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How to Control Itching From Exposure to Dust Mites

written by: Jennifer Gonzalez • edited by: Diana Cooper • updated: 5/31/2011

Many people have an allergy to dust mites, which can cause itching of the skin. There is no real way to fully rid your home of these tiny creatures, but there are ways to help control the itching from dust mites.

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    dust mite You may have heard someone say at one time or another that they are allergic to dust. What that person probably doesn't know is they are more than likely allergic to the dust mites found in dust, and not the dust on its own. One of the most common causes for a person to have an allergy outbreak in their home is due to contact with dust mites. The biggest reason for this is the amount of dust that is present in many homes. Even homes that are cleaned and dusted on a regular basis is prone to dust build up because many dust particles remain unseen. For a person with an allergy, this can have a poor affect on their health.

    An individual with a dust mite allergy may experience the same symptoms of hay fever, or seasonal allergies which is sneezing, itchy nose and throat, watery eyes, coughing and itching of the skin. Dust mites are also known to cause asthma and other breathing problems for someone that is very sensitive to them.

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    What is a Dust Mite?

    A dust mite is a tiny creature that cannot be seen by the human eye, but through a microscope. They are closely related to spiders and ticks, and they survive off of our dead skin cells. Since people are their main source of life, they are found dwelling in the areas we frequent such as sofas, mattresses, pillows, carpets, clothes and anywhere else a person comes in regular contact with. They cling on to the fibers in fabric so they will be found on any area of your home that gives them a comfortable place to hang.

    Dust mites cause allergies in many people. This allergy comes from the waste leftover from the mite and the dead carcasses of other mites that a person breathes in inside their home, office and many other indoor places. Dust mites depend on moist environments to survive which is why exposure to them is more likely to take place in a closed home, rather than the outdoors.

    Although there is no real way to completely eliminate these creatures in your home, steps can be taken to reduce their numbers. Frequent washing of all bed sheets and pillows and frequent dusting and vacuuming will help to control this phenomenon. Some people have also been known to vacuum their mattresses and sofas once a week to take that process of reducing one-step further.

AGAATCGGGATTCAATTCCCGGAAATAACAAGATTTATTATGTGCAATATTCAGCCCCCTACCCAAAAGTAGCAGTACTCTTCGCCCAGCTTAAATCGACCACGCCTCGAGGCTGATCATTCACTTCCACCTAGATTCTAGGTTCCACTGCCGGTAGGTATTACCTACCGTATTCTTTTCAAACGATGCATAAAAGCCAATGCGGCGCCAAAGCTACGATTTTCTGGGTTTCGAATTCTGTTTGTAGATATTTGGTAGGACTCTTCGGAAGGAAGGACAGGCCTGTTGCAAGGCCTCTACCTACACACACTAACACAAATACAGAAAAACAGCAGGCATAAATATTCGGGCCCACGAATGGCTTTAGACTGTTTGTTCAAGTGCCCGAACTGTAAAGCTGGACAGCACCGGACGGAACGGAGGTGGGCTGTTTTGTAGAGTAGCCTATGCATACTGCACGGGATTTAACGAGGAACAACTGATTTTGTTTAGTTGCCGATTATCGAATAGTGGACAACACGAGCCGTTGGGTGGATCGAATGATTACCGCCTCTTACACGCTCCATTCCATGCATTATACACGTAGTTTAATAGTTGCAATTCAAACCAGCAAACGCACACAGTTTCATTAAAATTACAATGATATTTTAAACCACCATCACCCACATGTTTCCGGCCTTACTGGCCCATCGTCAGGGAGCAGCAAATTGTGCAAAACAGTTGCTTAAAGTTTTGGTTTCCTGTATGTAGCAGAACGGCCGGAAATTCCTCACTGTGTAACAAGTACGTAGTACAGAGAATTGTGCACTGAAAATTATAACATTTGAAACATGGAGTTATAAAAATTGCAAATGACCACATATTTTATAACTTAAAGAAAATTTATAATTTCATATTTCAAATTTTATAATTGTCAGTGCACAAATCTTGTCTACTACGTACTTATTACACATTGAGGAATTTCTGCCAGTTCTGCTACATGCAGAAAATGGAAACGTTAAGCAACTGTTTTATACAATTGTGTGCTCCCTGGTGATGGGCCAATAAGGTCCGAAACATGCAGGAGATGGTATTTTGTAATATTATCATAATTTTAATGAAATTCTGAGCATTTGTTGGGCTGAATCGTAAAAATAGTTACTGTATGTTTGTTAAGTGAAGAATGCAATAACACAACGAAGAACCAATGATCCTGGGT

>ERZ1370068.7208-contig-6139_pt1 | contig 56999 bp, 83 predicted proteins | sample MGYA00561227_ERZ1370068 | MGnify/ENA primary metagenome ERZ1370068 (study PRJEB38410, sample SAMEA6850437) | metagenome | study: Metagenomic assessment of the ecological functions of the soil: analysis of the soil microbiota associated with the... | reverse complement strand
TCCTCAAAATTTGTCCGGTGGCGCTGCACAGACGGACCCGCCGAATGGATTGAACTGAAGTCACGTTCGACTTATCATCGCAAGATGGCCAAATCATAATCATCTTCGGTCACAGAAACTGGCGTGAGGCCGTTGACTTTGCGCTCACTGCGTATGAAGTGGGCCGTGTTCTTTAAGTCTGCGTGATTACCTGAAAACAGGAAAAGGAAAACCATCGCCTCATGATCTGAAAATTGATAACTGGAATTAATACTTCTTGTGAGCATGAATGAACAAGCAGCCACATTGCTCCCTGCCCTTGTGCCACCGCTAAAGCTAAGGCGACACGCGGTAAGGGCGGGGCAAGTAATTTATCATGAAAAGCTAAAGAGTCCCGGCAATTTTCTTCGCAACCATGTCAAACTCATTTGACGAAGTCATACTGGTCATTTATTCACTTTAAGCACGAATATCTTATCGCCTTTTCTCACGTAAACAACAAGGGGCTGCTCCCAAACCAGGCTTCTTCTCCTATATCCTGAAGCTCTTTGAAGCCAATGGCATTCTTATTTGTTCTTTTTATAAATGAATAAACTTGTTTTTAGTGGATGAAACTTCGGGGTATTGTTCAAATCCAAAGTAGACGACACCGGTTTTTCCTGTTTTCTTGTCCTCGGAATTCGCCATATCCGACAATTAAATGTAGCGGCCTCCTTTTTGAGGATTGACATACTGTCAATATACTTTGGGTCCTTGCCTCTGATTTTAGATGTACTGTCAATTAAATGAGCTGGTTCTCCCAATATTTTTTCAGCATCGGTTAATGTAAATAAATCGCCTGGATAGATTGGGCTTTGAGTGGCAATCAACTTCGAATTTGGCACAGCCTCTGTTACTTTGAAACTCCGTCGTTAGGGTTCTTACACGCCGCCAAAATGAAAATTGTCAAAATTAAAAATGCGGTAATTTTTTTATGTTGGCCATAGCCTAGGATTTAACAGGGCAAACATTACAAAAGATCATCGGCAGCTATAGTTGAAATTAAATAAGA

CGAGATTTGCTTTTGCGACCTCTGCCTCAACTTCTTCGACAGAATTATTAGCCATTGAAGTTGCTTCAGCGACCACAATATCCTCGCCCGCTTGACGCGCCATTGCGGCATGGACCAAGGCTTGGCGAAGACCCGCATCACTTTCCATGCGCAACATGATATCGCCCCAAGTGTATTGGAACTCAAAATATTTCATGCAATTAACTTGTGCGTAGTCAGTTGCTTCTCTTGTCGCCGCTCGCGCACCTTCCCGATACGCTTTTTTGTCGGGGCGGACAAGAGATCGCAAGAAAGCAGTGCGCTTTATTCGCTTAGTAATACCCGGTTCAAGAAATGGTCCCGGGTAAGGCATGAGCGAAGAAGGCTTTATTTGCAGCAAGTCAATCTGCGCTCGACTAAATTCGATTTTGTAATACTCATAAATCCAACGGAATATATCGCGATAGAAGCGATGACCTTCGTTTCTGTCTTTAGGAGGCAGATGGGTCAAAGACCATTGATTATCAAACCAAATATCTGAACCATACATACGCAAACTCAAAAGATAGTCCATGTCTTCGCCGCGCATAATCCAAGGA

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    Controlling the Itch

    Coming in contact with dust mites can cause serious itching for a person that has a sensitivity to them. This itching can simply feel like an itch all over, or it can turn into a rash, and even hives. To control itching from dust mites, a person can take the recommended dosage of an antihistamine such as Benadryl. There are also different types of hydrocortisone creams or calamine lotion that goes topically over the skin to help alleviate the discomfort of itching. In cases of a serious allergic reaction, some people may opt to receive allergy shots. In many cases, these shots protect the person for a few months from having an allergy outbreak. Showering with a mild soap and water will also help to lessen the discomfort of itching by removing the mites from your skin. Good hygiene, regular washing of clothes and bed sheets and frequent dusting will all help to make it easier for a person with allergies to live with dust mites. Although, who really wants to live with them in the first place?

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    References

    Dust Mites 101, http://www.dust-mite.net/

    Dust Mite Allergies, http://www.dust-mite.net/dust-mite-allergies/

    Alliance for Healthy Homes, http://www.afhh.org/hhe/hhe_dust_mites.htm

    Dust Mite Photo C/O Gilles San Martin-creativecommons.org